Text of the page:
It’s possible for a distracted traveler to ride the spiffy new Link light rail line from Seattle’s downtown to the airport without noticing much in the way of art. The vast majority of the works are best seen by people off, rather than on the trains, and perhaps that’s inevitable, given how quickly the rail cars move and the multiple directions passengers might look. Blink, and you certainly might miss the giant phantom playing cards, created by vivid electronic bursts of light intermittently visible in the tunnel just south of Beacon Hill. If you do notice them, and you happen to be like the kids sitting across from me, you let out the sort of whoop that certifies something as truly cool, not to mention unexpected and mysterious.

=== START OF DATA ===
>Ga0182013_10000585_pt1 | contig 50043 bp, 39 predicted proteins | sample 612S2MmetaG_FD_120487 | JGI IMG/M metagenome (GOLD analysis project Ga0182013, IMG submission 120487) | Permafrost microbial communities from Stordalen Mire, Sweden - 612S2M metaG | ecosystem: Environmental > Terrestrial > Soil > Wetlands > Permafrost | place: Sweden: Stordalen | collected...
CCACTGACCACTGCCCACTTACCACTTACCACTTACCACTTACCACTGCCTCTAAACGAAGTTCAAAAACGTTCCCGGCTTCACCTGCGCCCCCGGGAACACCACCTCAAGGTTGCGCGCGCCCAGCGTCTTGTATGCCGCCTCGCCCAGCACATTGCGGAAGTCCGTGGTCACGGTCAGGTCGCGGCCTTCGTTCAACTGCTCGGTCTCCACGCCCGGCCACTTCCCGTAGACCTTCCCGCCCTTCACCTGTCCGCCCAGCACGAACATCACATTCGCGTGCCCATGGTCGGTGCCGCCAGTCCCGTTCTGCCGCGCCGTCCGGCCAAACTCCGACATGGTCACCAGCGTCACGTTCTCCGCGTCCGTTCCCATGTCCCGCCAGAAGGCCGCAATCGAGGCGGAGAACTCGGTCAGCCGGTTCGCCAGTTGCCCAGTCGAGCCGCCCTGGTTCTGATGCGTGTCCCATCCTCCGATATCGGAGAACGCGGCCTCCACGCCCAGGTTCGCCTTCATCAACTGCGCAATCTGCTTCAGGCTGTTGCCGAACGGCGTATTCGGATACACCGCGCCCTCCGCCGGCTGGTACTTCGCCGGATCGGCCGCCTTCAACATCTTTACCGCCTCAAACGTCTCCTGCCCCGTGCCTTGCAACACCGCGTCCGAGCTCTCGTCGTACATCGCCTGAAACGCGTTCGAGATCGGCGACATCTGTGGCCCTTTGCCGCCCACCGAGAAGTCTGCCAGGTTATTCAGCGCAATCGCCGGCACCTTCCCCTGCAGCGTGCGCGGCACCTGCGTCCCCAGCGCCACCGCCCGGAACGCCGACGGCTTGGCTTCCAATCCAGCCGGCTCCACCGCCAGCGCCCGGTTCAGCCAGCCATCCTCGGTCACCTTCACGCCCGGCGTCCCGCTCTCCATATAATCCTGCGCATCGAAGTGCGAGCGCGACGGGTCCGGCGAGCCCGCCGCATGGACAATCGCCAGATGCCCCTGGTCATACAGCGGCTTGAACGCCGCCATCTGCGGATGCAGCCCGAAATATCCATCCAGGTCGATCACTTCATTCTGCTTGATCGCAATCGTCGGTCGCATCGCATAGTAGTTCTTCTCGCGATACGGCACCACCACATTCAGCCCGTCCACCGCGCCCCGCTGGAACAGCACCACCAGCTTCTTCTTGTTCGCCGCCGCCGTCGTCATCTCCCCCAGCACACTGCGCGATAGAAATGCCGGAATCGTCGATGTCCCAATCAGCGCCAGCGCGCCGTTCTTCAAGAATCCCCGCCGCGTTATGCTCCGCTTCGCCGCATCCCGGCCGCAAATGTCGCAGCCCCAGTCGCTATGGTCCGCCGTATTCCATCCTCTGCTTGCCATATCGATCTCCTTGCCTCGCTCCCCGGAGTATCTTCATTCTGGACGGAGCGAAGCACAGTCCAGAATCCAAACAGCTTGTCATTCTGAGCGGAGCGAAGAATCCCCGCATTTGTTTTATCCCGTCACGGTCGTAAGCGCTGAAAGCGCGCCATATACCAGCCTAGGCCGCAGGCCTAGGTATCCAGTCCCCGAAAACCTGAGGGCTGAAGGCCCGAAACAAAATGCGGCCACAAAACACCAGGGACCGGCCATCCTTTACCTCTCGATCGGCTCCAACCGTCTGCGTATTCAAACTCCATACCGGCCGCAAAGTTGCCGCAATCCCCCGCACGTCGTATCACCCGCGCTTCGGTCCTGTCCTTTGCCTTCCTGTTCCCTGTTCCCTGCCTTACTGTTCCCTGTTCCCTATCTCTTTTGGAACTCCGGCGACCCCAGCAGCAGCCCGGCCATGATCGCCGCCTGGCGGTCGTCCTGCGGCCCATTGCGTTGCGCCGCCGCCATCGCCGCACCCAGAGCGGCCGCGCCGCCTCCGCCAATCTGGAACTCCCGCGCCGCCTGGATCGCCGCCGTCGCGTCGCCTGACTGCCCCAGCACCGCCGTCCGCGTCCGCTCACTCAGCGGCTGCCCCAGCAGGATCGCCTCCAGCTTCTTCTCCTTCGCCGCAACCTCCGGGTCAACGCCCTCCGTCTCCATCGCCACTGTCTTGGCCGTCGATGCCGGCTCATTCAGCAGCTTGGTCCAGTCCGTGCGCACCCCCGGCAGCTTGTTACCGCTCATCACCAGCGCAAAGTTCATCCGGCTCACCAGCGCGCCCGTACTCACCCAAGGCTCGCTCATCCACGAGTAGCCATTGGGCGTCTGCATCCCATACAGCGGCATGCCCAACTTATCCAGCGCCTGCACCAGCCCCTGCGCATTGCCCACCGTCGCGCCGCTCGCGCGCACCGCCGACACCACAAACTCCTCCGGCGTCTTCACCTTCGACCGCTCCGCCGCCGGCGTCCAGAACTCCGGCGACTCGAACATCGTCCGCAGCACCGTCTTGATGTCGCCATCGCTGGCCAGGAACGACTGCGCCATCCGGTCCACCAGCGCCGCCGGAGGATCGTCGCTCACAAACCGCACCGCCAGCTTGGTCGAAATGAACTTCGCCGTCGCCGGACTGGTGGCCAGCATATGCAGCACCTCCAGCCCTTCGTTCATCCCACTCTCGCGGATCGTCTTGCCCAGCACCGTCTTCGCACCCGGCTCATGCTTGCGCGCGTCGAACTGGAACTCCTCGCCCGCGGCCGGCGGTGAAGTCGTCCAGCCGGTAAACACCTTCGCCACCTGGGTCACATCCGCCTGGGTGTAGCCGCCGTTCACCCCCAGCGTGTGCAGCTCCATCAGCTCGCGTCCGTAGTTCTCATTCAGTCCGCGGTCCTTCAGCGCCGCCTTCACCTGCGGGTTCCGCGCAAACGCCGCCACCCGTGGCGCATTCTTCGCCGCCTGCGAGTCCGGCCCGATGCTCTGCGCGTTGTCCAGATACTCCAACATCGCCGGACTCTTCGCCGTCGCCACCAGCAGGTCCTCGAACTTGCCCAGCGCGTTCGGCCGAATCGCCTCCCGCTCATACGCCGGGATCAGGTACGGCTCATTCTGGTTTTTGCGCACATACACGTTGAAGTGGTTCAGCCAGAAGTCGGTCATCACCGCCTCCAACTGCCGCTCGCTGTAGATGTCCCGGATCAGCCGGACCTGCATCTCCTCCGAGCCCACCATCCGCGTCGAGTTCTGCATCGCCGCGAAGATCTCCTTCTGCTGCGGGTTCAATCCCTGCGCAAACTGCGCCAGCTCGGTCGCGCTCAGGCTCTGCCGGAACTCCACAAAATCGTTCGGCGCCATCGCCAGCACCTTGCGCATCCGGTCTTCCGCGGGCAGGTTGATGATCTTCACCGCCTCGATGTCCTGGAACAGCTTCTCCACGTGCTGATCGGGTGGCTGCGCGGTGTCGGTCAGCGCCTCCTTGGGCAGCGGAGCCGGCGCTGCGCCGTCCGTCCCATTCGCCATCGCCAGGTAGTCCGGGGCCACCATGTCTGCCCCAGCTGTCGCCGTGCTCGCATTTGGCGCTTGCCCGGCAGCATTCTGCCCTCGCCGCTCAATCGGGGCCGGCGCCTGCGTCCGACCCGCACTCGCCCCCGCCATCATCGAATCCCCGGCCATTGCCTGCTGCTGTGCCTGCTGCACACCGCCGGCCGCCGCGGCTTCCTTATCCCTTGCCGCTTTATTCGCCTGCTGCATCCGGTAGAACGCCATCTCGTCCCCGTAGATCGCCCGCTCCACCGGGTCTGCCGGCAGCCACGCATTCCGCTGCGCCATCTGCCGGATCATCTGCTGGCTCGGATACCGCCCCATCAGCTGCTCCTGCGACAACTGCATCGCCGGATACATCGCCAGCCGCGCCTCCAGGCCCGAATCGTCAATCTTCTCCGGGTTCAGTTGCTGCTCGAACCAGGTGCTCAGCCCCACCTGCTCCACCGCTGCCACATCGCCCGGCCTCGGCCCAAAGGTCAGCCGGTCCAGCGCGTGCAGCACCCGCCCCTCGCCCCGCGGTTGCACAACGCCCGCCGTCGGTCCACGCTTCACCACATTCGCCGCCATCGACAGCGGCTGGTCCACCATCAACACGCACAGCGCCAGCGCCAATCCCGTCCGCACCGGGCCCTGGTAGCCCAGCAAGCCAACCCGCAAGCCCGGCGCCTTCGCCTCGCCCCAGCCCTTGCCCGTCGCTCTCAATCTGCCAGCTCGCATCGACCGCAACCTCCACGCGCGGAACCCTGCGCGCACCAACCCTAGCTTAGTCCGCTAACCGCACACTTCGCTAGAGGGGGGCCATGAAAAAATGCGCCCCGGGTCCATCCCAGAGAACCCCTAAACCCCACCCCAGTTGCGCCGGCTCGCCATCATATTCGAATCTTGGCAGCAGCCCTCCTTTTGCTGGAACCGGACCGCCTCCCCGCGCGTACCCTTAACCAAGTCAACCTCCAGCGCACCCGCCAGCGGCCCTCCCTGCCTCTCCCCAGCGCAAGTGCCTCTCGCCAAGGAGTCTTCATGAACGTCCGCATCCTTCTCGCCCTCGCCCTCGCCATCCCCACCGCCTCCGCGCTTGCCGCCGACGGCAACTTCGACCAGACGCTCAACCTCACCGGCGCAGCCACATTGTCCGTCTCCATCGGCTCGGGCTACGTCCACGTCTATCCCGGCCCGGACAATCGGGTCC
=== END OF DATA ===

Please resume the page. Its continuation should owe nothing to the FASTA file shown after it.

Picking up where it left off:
The bulk of the public art that Sound Transit commissioned for its route isn’t about being elusive and dreamlike. Many of the works are designed to appeal to the ethnic and cultural sensibilities of the communities they are sited in, particularly in the diverse stretch of the Rainier Valley where street level tracks (rather than buried or elevated) proved especially controversial. The three stops in the Valley have not only platform art, but also art installed in newly-created plazas nearby. The plaza sculptures include some of the most striking pieces in the system, civic landmarks for emerging neighborhoods with little strong physical identity of their own.
Source: Seattle PI